December 23, 2008
"The Day Before The Dipping Day".
When I was growing up in Sweden, the last day before Christmas Eve had a special and somewhat strange name. The 23d of December was called "Dan Före Dopparedan". Dopparedan is a shortage for Dopparedagen, which in translation means "Dipping Day". When the two other words; "Dan Före" are added, the meaning becomes "The Day Before The Dipping Day". Ok, so what is this dipping business all about? "Dipping" in this case is referring to a meal called "dopp i grytan" (transl: dip in the cooking pot), which was served on the 24th of December, on the evening of Christmas Eve, in the old times in Sweden. The left over broth from the cooking of the Christmas ham or sausages was reduced and spiced up, transferred to a big bowl and placed in the middle of the table. It was then served with soft bread, which was dipped into the spicy soup in the bowl. This is an old Swedish tradition, but I do not think it is very common to serve this meal anymore. However, the name is still widely used, especially describing the 23d of December in Sweden.
In many Scandinavian countries today is also called "Little Christmas Eve". Often a private Christmas is celebrated on this day by couples, with or without children, that are to spend Christmas Eve with their parents, grandparents of others members of their close or extended family.
Merry Little Christmas Eve to everyone in Scandinavia.
Posted by Zuzana at Tuesday, December 23, 2008
Labels: childhood, christmas, Scandinavia, Sweden, traditions, winter
Subscribe to: Post Comments (Atom)
I do like to dip. Is double dipping permitted? ;)
You have so many rich traditions to share.. what a wonderful collection of memories.
And to Diane; No double-dipping it's just like putting your whole mouth in the bowl! Gotta love Seinfeld. :)
I would never had thought to use the broth from ham and turkey to make a dipping soup. You have more traditions than I can count. My head is spinning. ;-)
I ended up writing about "lillejulaften" in Norway, too, and linking to your post. I didn't know about the Swedish dipping tradition. Sounds tasty.
So many wonderful posts that I just enjoyed catching up on. I love your blog because it is like having a favorite book or magazine, but it upates daily. Who could ask for more. I have really enjoyed all of your recent posts. They have given me an extra fill of holiday spirit. This one is especially zesty ;). I have to agree with everybody else,...you are the tradition guru. I am learning so much from you!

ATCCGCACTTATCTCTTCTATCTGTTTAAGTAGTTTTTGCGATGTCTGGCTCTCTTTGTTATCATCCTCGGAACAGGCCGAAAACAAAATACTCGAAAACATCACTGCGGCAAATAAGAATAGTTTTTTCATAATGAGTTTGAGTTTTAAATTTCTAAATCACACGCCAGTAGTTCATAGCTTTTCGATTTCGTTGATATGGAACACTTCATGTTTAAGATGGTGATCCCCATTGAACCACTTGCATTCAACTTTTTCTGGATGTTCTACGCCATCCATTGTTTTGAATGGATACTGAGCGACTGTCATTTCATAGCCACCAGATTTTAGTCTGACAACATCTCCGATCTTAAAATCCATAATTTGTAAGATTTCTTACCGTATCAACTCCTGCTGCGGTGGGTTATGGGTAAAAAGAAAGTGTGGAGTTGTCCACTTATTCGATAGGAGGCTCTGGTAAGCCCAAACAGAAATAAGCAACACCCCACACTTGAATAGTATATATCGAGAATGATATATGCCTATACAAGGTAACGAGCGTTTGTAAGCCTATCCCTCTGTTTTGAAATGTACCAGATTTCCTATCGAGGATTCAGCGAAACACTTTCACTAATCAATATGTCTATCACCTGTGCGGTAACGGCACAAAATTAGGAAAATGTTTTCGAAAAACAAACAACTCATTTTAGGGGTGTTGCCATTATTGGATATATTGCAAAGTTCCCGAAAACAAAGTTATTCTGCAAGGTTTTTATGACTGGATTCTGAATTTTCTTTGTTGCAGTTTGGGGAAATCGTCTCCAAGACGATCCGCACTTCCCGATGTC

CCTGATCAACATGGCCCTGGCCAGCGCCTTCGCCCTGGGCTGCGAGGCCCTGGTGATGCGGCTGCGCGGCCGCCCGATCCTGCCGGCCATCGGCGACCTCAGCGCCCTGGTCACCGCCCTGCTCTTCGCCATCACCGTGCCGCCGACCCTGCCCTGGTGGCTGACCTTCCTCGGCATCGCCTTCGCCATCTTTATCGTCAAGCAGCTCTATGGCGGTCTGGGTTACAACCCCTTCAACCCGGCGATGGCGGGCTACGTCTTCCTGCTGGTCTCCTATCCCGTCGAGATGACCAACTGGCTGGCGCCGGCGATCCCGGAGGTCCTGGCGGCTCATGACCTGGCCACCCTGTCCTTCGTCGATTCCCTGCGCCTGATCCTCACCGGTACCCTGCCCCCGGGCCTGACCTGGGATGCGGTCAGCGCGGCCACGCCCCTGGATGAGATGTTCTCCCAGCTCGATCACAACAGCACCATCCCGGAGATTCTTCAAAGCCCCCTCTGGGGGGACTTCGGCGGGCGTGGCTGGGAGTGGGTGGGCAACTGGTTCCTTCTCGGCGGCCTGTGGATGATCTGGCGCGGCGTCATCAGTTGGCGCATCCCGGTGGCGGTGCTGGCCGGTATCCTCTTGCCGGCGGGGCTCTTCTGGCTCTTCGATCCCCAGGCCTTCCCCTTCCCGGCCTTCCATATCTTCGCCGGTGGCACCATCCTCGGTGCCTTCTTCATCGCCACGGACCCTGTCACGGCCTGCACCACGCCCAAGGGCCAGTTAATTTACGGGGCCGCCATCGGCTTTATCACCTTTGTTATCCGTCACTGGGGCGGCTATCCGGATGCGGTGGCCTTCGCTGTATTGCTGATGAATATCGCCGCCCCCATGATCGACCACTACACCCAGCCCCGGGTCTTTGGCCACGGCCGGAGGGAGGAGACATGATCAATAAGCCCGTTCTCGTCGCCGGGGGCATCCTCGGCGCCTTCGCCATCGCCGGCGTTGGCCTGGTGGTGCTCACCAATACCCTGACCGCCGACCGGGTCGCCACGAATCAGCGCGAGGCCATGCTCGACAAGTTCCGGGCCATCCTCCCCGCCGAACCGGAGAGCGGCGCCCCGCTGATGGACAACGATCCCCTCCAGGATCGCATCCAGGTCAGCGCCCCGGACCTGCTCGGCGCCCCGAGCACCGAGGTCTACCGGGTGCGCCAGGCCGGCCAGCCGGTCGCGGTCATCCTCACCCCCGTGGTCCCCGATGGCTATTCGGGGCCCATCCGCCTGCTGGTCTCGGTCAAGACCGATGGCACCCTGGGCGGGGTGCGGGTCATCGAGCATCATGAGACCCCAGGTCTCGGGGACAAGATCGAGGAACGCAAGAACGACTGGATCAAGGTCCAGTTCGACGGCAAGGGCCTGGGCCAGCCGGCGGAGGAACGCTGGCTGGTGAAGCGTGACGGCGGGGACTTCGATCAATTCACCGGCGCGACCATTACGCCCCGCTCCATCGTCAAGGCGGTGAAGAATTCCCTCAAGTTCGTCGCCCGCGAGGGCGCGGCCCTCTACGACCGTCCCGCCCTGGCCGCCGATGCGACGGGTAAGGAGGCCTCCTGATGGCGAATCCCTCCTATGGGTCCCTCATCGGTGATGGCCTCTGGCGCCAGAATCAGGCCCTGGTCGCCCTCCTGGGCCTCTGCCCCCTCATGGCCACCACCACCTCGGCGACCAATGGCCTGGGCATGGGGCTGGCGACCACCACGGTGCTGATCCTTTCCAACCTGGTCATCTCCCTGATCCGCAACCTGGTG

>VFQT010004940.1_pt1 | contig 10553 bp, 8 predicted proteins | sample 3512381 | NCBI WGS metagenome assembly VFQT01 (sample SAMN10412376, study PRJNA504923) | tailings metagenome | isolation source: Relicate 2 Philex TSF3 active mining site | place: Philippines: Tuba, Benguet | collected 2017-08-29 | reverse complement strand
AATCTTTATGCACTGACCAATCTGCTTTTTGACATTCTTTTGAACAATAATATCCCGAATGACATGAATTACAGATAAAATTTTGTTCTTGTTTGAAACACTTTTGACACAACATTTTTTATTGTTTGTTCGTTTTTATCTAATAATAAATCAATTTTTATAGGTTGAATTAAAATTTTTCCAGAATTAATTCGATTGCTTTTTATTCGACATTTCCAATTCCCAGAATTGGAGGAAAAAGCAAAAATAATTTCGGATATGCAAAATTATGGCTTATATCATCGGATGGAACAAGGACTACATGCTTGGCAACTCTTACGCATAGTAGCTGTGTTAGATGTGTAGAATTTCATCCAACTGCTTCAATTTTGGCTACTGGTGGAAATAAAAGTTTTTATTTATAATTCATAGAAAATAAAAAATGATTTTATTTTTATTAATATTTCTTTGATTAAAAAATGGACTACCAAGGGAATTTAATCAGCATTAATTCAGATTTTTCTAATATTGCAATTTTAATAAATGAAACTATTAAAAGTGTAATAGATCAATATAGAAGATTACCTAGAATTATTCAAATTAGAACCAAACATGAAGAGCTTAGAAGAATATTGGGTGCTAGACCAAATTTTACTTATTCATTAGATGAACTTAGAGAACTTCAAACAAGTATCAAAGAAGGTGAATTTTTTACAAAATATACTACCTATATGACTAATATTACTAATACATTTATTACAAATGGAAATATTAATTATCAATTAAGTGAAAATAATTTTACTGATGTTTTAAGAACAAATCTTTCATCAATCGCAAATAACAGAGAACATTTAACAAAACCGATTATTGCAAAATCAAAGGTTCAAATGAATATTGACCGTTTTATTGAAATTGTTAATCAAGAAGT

Oh, and I really like your new profile picture, so chic!!
Thankyou for sharing this information, I love reading about other nations' traditions! This meal sounds delicious!
Merry Little Christmas Eve to you, Z! Well, I guess it's Christmas Eve there now, huh? So, Merry Christmas Eve too!
Happy Dipping Day!
Diane, I love dipping too.;) The best snacks are the ones that comes with a dip.;)) And the double dipping I am sure cannot be avoided if you place the bowl on a table among a large family.;))
Hilary, I have lived in so many countries and am bound to carry traditions from all of them with me, as I truly enjoyed practicing them. They always made me feel, like I -just for a moment - did belongs somewhere.;))
Michelle, I agree, it is somehow interestingly strange meal.;) I am guessing it was served in the past, when food was scarce, and people tried not to dispose of anything that could be eaten.;)))
Keera, yes it is indeed amusing how the culinary traditions differ a bit between the Scandinavian countries. Hope you will have a wonderful Christmas!;))
Holly, what a wonderful comment, I love the thought of my blog being a magazine.;) I am happy to provide you with the last extra fill of holiday spirit; I am sure your home must be looking all decorated and lovely, as you are so talented. I have to say I am learning much from you as well.;))
Thank you for the comment on the picture, I though there was a need for a more recent one, where I smile, as than is what I always do.;)
Btw, a mail has been sent to your account; hope it will arrive.
Have a wonderful Christmas.;)
She is dressing up, thank you for stopping by and I am happy you enjoyed this post. Have a wonderful Christmas!;))
Mel, I hope your Christmas Eve will be wonderful as well!!!;)) Enjoy your time with those lovely girls of yours.;)))
Thank you Hazel, I love the new term.;)) I might just use it myself. Have a joyful Christmas.;))
Hello and Happy Holidays!
I very much enjoyed this story and I think this is one of those lovely traditions that I may offer to add to our family group monthly event. I may not even wait until next year!
Your blog is lovely. I am new here and I enjoyed my visit. If you are out and about please stop by and say hello
Hello Linda and welcome; please do feel free to add this to your traditions, that sounds lovely.
Hope you had a wonderful Christmas.;)
Post a Comment